Snow removal fast facts

Alex Doty • Dec 7, 2017 at 8:00 AM

It won’t be long before Old Man Winter makes his mark on the community, making our commutes messy and leaving plenty of snow to dig out of.

While we often take for granted having passable roads once a snowstorm passes, there is a lot that goes into winter road maintenance by our local road crews.

Why is salt used to de-ice roads?

According to the Ottawa County Road Commission, when water freezes into ice, the molecules bind together to form a solid structure. Any particle that can be dissolved into water will help slow down the process of forming ice — something that salt is effective at doing.

When salt dissolves in water, it lowers the freezing temperature of the water, making it more difficult for ice to form. Thus, salt prevents ice from forming at the freezing mark of 32 degrees.

Why isn’t salt used when it is really cold?

According to the Michigan Department of Transportation, when the temperature falls to between 10 and 20, salt takes longer to work. Wet pavement refreezes at a much faster rate.

The melting of ice and snow with the dilution of the salt between zero and 10 degrees accelerates refreezing even more. Continuing to apply salt at these low temperatures will actually cause more problems than it solves.

What is used besides salt to keep roads passable?

The Ottawa County Road Commission often uses sand and other abrasives to help cars maintain their grip. Liquid solutions such as calcium chloride can also be used in addition to, or in place of, salt to de-ice roads.

What is the priority for plowing roads?

The Ottawa County Road Commission has a snow-plowing policy in place to clear the roads as quickly and effectively as possible. This means the highest volume roads are cleared first, and in a large storm event it may take some time to get to less-traveled roads.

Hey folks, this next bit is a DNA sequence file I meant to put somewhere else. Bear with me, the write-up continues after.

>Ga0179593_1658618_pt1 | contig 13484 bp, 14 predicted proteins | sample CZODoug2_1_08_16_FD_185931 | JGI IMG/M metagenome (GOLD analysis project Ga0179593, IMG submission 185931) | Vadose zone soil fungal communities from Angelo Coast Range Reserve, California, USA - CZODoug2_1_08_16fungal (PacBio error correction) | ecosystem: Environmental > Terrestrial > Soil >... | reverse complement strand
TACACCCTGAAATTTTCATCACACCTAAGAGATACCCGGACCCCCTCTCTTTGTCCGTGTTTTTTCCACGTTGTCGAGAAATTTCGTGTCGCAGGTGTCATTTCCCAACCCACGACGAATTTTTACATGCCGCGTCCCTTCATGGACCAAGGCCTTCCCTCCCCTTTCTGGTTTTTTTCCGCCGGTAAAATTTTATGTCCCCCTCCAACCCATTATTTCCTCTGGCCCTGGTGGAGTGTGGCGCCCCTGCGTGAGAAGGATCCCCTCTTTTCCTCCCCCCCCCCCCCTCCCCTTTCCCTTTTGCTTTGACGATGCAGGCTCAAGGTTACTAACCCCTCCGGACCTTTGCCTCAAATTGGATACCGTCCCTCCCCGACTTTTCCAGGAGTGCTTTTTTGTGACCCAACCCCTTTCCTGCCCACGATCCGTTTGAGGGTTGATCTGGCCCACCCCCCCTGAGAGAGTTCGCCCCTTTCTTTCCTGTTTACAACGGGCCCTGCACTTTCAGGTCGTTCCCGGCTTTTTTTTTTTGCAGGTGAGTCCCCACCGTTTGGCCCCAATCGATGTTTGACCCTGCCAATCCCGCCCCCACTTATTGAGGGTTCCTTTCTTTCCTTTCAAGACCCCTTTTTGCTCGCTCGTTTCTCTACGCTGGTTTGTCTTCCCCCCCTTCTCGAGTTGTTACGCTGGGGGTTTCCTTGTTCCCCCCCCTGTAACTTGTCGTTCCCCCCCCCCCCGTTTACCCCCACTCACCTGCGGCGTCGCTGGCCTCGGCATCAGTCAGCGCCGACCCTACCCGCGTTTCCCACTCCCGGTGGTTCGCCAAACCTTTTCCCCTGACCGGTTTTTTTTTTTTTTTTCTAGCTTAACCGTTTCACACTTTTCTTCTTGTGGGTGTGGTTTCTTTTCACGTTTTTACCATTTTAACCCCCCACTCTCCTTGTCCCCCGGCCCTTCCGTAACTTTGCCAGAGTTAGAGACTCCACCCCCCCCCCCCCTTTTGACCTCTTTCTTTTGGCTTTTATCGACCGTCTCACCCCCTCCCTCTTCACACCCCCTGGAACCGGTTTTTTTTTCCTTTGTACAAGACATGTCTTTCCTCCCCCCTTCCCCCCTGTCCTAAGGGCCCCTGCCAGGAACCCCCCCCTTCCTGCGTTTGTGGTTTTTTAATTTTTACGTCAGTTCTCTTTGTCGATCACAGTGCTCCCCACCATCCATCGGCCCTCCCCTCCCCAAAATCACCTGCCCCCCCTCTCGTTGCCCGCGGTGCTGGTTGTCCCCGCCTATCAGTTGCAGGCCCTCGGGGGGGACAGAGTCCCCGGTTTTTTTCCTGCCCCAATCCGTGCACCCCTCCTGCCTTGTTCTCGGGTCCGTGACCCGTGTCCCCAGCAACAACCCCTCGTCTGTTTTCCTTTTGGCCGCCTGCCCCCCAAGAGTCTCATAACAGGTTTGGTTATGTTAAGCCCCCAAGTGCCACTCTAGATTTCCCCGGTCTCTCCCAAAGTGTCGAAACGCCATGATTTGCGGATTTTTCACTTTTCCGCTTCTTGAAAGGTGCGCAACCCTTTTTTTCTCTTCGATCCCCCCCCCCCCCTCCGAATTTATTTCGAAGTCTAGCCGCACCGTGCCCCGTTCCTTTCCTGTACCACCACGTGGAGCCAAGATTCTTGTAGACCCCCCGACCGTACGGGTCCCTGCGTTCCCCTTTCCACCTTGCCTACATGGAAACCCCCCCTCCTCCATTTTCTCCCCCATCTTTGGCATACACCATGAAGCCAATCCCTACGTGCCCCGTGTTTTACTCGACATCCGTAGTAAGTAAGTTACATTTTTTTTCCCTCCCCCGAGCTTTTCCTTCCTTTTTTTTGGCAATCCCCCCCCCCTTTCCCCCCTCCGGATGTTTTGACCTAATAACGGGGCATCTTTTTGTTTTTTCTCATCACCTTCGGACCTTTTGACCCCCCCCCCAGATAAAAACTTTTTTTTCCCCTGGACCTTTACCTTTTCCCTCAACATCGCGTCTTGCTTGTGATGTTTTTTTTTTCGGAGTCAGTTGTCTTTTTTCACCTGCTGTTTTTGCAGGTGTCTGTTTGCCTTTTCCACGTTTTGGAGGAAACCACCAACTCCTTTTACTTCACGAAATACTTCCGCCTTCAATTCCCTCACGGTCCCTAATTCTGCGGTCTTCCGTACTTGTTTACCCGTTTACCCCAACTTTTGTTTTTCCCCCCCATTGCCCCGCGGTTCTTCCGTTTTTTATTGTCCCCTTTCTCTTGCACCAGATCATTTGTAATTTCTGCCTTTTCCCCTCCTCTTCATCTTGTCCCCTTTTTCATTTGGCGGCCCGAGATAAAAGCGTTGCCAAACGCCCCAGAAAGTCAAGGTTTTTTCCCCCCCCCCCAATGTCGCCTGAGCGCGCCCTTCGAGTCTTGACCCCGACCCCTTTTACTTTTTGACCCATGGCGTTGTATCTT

The order is:

• Priority 1 – state trunk lines (U.S. 31, I-96, etc.)

• Priority 2 – multi-lane primary roads

• Priority 3 – primary roads

• Priority 4 – local paved roads

• Priority 5 – subdivision streets

• Priority 6 – local gravel roads

• Priority 7 – dead-end streets and cul-de-sacs

What are the state’s speed-limit laws when it snows?

According to the Michigan Department of Transportation, the state’s basic speed law requires drivers to use a "careful and prudent" speed in all driving conditions, and they are to be able to stop within the clear distance ahead. This means that, if it snows, you may have to drive slower than the posted speeds.

Why do plows push snow into my driveway?

According to the Road Commission, the plow blade will push snow to the right, which means that if you pile snow at the end and to the left side of your driveway, the snow could get pushed back into the driveway.

The Road Commission recommends piling snow on the right-hand side of your driveway, facing the road, to help keep snow from being pushed back.

Why do bridges freeze faster than other roads?

The Road Commission notes that the warmth of the ground can help keep ice from forming on roads, but bridges don’t have contact with the ground. This, coupled with wind factors, can lead to bridges icing before other roadways.

Drivers are encouraged to be careful when temperatures drop.

What do I do if my mailbox is ruined?

The Ottawa County Road Commission has a mailbox replacement policy. To take advantage of this policy, residents need to contact the commission’s office to set up an appointment, and bring either a picture of the damaged mailbox or the actual damaged mailbox to get a replacement and post.

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